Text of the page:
I have to say, compared to my other camera – the Zeiss Ikon, I am a disappointed with the Nizo. The ligh, colors and clarity are just not as good. True, it may have a lot to do with the user but my first experience with the Ikon yielded some much better footage. I will continue to work with the Nizo in hopes that I will learn more about it and get some better footage.

The test footage I shot for my upcoming film was WAY WAY too dark. Very under-exposed. Yes, the room was dim but there were several windows open and some additional interior lighting for a couple of shots. In retrospect I should have considered that I was shooting 64T and probably should have been much closer to the subject and had much more light.

Even more unfortunate is that the footage is SO dark that I am unable to do a sound sync edit test because I can barely see the slate or the person holding it! Suck. Oh well – that’s why it’s a test, right?

Luckily, I also recorded the test footage with my HDV camera so I may put some of that online just so you can see the conditions. Maybe someone can tell me what I should do to fix the situation – maybe I need to change my film type entirely! This also answers my questions about if I need additional lighting or not – I absolutely do.

The other film I shot, as I mentioned above, is of my son. This took place outside and all the camera setting were on auto. The picture is still a little dark, grainy, and the color is weak – though I’m sure I could fix it a bit in Final Cut if I wanted to. Good thing is that I was able to practice some sound syncing with this footage. I now realize how tricky this is and how important it is to have a slate to cue the sound/picture edit.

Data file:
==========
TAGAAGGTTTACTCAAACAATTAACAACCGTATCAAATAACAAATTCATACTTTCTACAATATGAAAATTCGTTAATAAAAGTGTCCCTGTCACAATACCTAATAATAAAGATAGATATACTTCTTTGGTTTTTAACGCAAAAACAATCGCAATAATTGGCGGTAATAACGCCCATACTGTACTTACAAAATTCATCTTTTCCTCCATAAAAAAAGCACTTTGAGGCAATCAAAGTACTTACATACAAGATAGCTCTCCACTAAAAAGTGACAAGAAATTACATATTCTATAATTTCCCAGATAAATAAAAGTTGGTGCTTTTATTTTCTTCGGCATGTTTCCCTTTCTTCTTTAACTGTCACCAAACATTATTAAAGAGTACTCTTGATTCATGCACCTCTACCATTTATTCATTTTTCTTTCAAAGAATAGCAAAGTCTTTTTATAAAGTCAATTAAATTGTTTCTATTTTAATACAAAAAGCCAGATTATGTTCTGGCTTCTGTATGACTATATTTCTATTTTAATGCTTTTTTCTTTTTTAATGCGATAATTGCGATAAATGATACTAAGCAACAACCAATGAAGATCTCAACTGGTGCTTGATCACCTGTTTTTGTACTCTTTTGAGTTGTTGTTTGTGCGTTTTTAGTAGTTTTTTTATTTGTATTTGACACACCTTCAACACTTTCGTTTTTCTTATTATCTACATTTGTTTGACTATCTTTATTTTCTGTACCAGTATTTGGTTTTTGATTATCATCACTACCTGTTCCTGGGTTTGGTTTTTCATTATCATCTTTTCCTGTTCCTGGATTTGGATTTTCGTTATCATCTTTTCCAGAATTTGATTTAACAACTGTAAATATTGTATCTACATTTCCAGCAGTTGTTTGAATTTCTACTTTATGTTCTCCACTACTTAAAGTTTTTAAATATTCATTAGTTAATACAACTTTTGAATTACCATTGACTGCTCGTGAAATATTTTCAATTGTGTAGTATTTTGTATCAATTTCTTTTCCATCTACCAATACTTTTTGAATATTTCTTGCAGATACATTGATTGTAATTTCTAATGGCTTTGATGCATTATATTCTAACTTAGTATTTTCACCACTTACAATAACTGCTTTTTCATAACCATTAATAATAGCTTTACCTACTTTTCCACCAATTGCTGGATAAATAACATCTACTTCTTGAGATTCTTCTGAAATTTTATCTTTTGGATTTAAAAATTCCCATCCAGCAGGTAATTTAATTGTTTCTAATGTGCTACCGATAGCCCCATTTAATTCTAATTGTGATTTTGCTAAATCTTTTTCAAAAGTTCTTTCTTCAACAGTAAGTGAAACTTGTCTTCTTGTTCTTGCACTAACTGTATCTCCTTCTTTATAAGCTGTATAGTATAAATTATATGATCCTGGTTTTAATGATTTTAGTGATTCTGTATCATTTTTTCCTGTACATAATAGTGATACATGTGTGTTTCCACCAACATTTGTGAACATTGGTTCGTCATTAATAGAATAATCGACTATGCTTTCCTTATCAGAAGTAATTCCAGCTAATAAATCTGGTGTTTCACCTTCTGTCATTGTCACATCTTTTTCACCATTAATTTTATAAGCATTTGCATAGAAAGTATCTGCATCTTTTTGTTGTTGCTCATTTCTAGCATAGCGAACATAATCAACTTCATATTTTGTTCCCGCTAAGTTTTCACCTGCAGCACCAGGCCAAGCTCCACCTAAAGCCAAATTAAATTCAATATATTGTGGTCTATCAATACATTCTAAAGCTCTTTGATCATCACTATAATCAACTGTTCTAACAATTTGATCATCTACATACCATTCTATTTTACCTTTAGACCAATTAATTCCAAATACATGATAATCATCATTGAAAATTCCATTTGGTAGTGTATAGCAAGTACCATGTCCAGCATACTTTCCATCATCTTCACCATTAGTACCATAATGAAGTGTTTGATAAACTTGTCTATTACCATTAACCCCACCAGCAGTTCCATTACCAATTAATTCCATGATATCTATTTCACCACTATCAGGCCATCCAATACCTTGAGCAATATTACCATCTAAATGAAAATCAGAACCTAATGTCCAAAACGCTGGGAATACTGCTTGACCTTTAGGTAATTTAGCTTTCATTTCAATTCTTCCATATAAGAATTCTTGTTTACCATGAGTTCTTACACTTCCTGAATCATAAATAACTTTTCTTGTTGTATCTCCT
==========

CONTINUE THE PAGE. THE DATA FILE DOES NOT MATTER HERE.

I also realized everything I have read about trying to sync digital sound to Super 8 film. It does not stay synced for long, that’s for sure. However, with a little tinkering I was able to keep the sound closely synced for a little while by increasing the picture speed by 10%. This doesn’t change the look of the film hardly at all but it allows it to stay a little closer in sync. it is by no means perfect, there is some obvious lag/separation towards the end. But it’s not too bad for a first try.

Again, there are some things I can do to make it better so I will continue to work on it.

For the time being – enjoy Summit’s beautiful voice.

My Dad, Super 8 Film and a Well Site


This film is in remembrance of my dad who died April 11, 2002 – tomorrow is the 6 year anniversary of his death.

I would like to share this Super 8 film. This one is from a batch of films that I had telecined several months ago. I really like this one because it’s an experience I remember – our visit to an oil well site that my dad was involved with. Honestly, I don’t know what involvement my family had with oil – maybe this was a friend’s site, maybe family. That’s a question for my mom I guess.